China's aerospace sector has been developing at an incredible clip. They have been building rockets capable of reaching the money, stealth fighters,
a global position system able to rival the American GPS, and hypersonic technologies. China even became the first nation to return to the moon's
surface not once, but twice, including one on the lunar farside. A feat neither of the Cold War super powers accomplished. China isn't resting on
its laurels either.
China's Shenyang Institute of Technology flew a cubesat with a demonstrator for a solar sail onboard. The solar sail was the first, subscale
demonstration of that technology by the Chinese. The Chinese have been working on flexible structure deployment systems since 2011 and the SIASAIL-1
was the first demo of that technology along with the basic solar sail tech. Solar sails have the potential to be an expensive delivery system for
the solar system.
Solar sails operate by being very low mass relative to its surface area and reflecting the light from the sun. Solar sails are huge, but low mass
mirrors in essence. Light has momentum and when reflected, the photon bounces off and pushes the sail. The acceleration is minuscule: at best around
1 mm/s^2. However, so long as the sun is shining on the sail, the solar sail can constantly accelerate. This means over time, a solar sail can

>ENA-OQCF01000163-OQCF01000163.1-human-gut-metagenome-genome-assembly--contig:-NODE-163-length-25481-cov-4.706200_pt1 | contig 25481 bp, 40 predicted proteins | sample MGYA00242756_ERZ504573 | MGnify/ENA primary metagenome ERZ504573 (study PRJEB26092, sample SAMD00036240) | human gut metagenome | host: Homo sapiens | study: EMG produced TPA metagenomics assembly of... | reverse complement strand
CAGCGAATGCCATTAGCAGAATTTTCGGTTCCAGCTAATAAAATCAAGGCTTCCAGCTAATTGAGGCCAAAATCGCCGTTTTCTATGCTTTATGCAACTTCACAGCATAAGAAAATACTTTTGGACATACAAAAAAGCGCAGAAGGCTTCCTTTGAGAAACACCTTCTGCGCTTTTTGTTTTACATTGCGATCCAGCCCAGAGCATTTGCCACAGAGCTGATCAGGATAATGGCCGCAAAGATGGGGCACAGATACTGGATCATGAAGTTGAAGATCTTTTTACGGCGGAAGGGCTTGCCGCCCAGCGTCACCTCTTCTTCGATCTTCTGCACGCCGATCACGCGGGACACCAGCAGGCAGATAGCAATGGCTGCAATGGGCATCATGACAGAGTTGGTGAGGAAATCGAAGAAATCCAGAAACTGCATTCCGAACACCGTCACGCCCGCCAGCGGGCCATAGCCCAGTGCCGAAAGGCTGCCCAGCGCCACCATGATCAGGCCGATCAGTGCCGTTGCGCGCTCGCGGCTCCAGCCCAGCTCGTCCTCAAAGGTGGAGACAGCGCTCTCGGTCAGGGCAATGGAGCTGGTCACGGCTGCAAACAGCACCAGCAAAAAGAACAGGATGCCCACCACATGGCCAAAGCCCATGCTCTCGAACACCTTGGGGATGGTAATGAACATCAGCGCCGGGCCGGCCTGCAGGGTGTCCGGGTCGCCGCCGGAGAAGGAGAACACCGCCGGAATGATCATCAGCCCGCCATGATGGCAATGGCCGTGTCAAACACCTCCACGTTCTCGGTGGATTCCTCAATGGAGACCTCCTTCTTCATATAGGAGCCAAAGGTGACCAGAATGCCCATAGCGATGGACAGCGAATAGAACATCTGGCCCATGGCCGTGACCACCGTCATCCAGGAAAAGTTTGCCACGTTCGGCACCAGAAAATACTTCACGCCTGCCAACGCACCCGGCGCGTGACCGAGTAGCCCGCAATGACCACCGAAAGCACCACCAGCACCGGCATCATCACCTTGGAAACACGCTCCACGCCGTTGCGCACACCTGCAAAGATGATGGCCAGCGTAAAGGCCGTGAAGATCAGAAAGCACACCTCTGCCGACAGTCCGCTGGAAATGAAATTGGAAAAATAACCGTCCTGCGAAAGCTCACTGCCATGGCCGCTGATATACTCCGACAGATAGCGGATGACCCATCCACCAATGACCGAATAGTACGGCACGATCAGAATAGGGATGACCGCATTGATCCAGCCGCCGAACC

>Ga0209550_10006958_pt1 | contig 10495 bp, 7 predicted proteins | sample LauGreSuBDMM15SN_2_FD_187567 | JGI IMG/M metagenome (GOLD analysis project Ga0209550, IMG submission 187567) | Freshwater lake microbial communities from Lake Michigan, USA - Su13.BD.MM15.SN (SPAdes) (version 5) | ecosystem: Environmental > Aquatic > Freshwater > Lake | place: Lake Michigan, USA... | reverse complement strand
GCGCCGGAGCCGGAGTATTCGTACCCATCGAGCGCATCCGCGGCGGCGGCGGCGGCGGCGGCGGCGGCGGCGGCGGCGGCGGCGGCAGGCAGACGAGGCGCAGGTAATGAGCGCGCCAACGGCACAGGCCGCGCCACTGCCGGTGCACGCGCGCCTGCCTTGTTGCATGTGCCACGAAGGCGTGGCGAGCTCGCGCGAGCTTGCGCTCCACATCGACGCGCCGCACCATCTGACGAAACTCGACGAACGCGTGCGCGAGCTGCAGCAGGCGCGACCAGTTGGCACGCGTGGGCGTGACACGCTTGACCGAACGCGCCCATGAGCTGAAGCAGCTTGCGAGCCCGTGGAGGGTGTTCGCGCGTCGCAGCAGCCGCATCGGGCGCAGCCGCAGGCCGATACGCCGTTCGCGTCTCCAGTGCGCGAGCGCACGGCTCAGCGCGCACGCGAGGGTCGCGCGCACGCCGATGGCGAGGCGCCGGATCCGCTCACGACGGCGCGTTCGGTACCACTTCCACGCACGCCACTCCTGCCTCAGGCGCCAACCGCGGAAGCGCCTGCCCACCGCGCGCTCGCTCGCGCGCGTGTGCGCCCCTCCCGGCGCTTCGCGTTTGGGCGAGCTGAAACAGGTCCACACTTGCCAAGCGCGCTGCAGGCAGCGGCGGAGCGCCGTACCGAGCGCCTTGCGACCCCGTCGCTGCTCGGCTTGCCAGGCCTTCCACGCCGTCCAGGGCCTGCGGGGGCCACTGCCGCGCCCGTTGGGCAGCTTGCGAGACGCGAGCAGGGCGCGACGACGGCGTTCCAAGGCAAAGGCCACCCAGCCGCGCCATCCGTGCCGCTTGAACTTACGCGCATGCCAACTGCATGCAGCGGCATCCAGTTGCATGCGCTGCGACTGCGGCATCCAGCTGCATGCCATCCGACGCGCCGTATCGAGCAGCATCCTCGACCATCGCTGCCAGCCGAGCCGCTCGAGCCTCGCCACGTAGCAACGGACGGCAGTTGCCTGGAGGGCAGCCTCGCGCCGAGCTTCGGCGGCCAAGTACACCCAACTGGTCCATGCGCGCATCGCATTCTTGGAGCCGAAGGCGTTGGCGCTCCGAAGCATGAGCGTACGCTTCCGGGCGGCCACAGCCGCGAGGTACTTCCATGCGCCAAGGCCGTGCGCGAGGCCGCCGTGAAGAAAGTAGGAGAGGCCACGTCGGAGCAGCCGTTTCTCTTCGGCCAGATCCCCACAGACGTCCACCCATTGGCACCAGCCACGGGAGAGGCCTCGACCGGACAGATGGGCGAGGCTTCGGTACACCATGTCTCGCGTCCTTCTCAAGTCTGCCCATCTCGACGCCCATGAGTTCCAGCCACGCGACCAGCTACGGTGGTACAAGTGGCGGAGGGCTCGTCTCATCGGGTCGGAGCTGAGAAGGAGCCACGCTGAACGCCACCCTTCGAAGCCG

actually accelerate to speeds faster than a chemical rocket.
The real beauty of a solar sail, though, is there is no fuel and it can be used over and over without needing to replenish the spacecraft. So long as
it has sufficient reflective surface, it can still accelerate and deliver cargo. Over time, the sail will be torn and degrade, but the spacecraft
could act as a reusable delivery system throughout the solar system, at least the inner solar system, for decades.
One of the beautiful alternate potential uses of solar sails would be to hover over the poles of the earth. At sufficient height and with sufficient
efficiency, a solar sail could just hover above one of the poles of the Earth, using the acceleration imparted by reflecting sunlight to cancel out
the effects of gravity from the Earth. This would keep a satellite directly above that point and allow for a constant surveillance of the poles.
To be sure, the US has known about solar sails for decades. The NASA mission to Haley's Comet that was considered and then cancelled had looked at
using a solar sail (an ion drive was selected before cancellation though as the solar sail was considered too new and risky at the time). The
Planetary Society with its COSMOS-1, Light Sail-1 and Light Sail-2 have been largely developing the technology. Until now.
China has taken a keen interest and started spending money on it. It will be interesting to see if China follows through. If so, it could allow for
a reusable interplanetary transportation system suitable for cargo and would be a unique capability. China has a long way to go before the technology
is useful, but the longest journeys are begun by the first steps.